Vertere, best known for their turntables, has released a range of cables. Here, Ian Ringstead tries out their Redline XLR to XLR balanced interconnect.

Vertere Branded Plugs And A Flexible Design

Vertere Acoustics are best known for their beautiful turntables designed by Touraj Moghaddam who back in the 1980s co-produced the Roksan Xerxes turntable, a rival for the Linn Sondek LP12. Touraj is a gifted engineer and designer and never one to rest on his laurels. For me this is a first reviewing one of his designs, not one of his superb turntables though, rather, a nice balanced XLR interconnect cable.

Cables tend to be taken for granted as necessary bits of wire that carry the electrical signals between the various pieces of electronics and they are not without controversy. – a mere mention of cables on a Facebook is sure to spark a degree of “discussion”. In the early 1980s, Jean Hiraga, the legendary writer and audiophile, dared to declare that all cables weren’t equal, but actually sounded different. The likes of Peter Walker (Quad fame) and other companies of the time were initially somewhat scathing of these claims, but as time has proved over the last thirty-five plus years, things are very different now. Whether you are a firm believer and convert to this notion or a complete naysayer is irrelevant, it is all down to personal opinion and your ears. The non-believers won’t carry on reading this review, but the disciples will.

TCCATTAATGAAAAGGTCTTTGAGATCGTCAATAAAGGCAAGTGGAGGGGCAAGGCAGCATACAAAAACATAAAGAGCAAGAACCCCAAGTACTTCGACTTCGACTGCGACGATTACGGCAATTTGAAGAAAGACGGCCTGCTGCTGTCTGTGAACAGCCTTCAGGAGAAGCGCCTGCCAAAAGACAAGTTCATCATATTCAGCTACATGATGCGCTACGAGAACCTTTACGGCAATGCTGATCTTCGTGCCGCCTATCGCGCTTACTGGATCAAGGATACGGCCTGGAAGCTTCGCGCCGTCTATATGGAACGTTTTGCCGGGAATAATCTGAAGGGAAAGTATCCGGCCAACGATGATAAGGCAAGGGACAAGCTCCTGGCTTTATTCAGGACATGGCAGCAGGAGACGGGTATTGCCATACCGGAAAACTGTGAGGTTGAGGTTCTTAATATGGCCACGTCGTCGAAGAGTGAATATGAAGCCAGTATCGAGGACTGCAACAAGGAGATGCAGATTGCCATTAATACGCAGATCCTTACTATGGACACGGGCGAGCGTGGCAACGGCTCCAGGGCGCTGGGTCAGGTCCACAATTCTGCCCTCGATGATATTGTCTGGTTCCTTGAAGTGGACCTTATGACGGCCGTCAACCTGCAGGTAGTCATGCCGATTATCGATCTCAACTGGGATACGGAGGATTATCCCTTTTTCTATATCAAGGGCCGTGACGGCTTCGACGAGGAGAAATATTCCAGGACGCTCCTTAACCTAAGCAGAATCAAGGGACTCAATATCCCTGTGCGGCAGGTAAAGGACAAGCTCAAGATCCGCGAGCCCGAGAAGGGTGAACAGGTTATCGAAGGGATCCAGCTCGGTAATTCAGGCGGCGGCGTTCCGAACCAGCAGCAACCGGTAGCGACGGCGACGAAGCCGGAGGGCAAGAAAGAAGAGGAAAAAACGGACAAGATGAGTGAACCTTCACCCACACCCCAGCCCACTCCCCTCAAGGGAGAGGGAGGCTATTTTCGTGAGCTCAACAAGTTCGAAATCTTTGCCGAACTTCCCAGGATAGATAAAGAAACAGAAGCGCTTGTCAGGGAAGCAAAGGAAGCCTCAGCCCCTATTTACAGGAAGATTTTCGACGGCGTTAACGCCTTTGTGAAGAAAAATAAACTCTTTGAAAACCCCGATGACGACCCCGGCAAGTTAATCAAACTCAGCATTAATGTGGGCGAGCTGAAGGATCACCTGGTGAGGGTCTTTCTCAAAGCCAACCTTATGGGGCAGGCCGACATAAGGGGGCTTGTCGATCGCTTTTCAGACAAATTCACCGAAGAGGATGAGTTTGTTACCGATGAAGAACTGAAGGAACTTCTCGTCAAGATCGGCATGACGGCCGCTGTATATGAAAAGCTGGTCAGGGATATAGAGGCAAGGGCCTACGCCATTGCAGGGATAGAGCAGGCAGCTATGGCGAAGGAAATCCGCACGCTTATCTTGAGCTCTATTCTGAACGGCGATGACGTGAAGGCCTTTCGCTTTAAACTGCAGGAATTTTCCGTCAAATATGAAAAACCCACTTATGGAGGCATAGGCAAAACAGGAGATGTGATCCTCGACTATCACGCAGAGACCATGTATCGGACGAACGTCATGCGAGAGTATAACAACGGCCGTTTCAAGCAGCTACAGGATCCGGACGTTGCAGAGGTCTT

Vertere Acoustics certainly believe cables are vital in the sound chain and take great care over their product designs. Simplicity is the key, with all designs aiming to preserve the signal as much as possible and without any contamination. The Redline range are the affordable items within the hierarchy of the Pulse series, of which there are four divisions. HB (Hand Built) is the ultimate reference, followed by the R Reference series, the Redline reviewed here, and finally the D-Fi series for portable devices.

CONSTRUCTION

The balanced XLR cables I received come in snazzy packaging and are very well made as you would expect for the price of £595. They have Vertere branded XLR plugs with gold plated pins and a rather attractive red outer sheath for the cable itself. The cable is not too thick and is very flexible, which was a boon when connecting up behind my equipment. I used the cable between my Luxman D-05 SACD player and my Luxman L505UX11 amplifier.

I normally use unbalanced cables with my amp and SACD player (although I have obviously used balanced too) so it was intriguing to see how the Redline would perform in comparison.

Inside the Redline are seven high purity copper conductors consisting of a ground, three hot signal, and three return signal conductors. The signal conductors are silver-plated and are made up of two thin and four thick, whilst the thicker dedicated ground conductor is tin-plated. The insulation is FEP and a special PVC with the shielding consisting of the main braid and an inner wrap. The conductors are arranged in a quasi-balanced configuration to attain a dynamic wideband audio signal. The bespoke connectors look great quality and the gold-plating on the contacts is three times the normal thickness used by some other companies. The PVC outer sheath allows you to have a glimpse of the braiding.